Transparency "promotes accountability and provides information for citizens about what their government is doing," President Barack Obama said shortly after taking office, vowing to outdo his predecessors when it came to improving openness and disclosing requested information more rapidly.
Monday, a day before the Senate Judiciary Committee was scheduled to open hearings on the Obama administration's progress toward that goal, The Associated Press released its own evaluation, which it summarized as "decidedly mixed."
"Two years into its pledge to improve government transparency, the Obama administration took action on fewer requests for federal records from citizens, journalists, companies and others last year even as significantly more people asked for information," AP reported for Sunshine Week.
The December 2009 directive requires every agency to take immediate, specific steps to open their operations to the public. "But the White House Office of Management and Budget blacked out entire pages of some e-mails between federal employees discussing how to apply the new openness rules, and it blacked out one e-mail discussing how to respond to AP's request for information about the transparency directive," the news service reports.
The administration refused to release any sought-after materials in more than one-third of information requests, AP found. And nearly half the agencies that AP examined took longer -- weeks more, in some cases -- to give out records last year than during the previous year.
The parts of the government that deal with sensitive matters such as espionage or stock market swindles, including the CIA and the Securities and Exchange Commission, entirely rejected information requests more than half the time during fiscal 2010. And they took their time to decide: The SEC averaged 553 days to reply to each request it considered complicated; the CIA took more than three months.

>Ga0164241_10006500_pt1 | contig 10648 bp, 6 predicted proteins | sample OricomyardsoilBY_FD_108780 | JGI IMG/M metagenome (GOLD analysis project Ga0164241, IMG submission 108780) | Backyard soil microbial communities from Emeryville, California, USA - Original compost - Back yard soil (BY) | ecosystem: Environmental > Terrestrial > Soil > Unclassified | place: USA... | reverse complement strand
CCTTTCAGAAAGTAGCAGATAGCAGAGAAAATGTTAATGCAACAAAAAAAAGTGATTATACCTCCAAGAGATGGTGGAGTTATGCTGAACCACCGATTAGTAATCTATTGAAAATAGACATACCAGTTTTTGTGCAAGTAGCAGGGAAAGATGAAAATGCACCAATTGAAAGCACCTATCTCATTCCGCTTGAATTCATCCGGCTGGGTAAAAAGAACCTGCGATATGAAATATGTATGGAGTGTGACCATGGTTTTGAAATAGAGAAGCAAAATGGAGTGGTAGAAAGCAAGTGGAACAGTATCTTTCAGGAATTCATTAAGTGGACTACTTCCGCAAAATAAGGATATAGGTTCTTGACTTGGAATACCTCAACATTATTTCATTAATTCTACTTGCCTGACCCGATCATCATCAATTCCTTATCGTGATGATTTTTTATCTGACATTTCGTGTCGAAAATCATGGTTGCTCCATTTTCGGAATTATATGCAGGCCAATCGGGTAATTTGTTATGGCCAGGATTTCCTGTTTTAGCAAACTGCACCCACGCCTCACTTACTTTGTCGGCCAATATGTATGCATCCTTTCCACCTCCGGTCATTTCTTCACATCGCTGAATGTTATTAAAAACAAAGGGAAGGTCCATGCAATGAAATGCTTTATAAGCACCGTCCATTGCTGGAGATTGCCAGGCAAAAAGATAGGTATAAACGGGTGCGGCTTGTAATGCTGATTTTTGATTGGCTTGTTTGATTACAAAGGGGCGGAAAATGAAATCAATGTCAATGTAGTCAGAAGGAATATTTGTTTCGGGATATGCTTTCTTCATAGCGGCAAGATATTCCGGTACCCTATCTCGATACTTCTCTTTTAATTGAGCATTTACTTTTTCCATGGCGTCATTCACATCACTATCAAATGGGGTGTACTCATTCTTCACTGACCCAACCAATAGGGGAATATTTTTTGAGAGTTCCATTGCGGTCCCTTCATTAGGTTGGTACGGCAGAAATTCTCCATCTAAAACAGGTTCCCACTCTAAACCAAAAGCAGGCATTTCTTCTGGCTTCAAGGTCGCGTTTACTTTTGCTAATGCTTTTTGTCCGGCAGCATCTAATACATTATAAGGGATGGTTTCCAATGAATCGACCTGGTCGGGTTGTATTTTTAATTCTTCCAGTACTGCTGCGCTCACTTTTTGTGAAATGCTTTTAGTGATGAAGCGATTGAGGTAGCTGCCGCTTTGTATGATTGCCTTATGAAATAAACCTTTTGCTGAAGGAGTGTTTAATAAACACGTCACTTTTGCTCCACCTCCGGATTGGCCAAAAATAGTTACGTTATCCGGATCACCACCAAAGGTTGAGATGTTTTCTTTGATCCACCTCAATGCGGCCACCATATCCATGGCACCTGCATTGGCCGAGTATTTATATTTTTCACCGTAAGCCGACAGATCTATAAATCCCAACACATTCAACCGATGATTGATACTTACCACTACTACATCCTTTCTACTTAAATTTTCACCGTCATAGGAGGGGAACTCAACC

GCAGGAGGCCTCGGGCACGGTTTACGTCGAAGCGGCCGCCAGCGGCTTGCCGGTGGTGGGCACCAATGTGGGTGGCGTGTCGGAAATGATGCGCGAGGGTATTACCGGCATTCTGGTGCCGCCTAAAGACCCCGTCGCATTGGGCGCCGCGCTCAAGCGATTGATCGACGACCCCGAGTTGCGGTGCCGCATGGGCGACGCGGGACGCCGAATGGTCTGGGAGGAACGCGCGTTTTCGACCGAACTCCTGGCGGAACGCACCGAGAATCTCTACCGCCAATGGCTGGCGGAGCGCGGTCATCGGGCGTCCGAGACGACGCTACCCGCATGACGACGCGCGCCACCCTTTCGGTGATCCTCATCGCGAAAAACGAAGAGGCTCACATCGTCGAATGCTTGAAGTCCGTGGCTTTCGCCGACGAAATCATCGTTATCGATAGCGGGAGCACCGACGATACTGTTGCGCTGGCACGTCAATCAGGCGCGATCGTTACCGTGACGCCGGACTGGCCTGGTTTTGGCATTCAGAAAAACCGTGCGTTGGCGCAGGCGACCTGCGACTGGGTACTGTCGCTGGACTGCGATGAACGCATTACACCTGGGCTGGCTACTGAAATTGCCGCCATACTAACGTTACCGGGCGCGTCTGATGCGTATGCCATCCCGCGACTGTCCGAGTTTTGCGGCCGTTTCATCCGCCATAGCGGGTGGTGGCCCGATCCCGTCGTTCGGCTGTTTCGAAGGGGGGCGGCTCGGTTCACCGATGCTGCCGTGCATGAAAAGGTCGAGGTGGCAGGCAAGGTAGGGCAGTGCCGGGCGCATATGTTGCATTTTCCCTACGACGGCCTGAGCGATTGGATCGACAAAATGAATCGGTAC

Building a certain amount of scrutiny and delay into the system can make sense, especially when we're discussing the Defense Department, or other agencies with security concerns, including those involved with nuclear materials, etc. But for the most part, all this foot-dragging reflects nothing less than a continuing arrogance among our federal bureaucrats when it comes to the taxpayers who foot the bills, along with our right to know what our money's buying.
One watchdog, Anne Weismann, chief counsel at Citizens for Responsibility and Ethics in Washington, provides a ready excuse: Federal offices lack enough employees and money to respond to requests quickly and thoroughly.
"They're going to be asked to do more with less," Ms. Weismann said.
Yet with all their supposedly "deep budget cuts" in place, House Republicans are set to OK discretionary spending of $1.356 trillion this year, higher than last year's $1.349 trillion, and federal employees' average compensation is now more than double what typical private-sector workers earn.
It's not the money.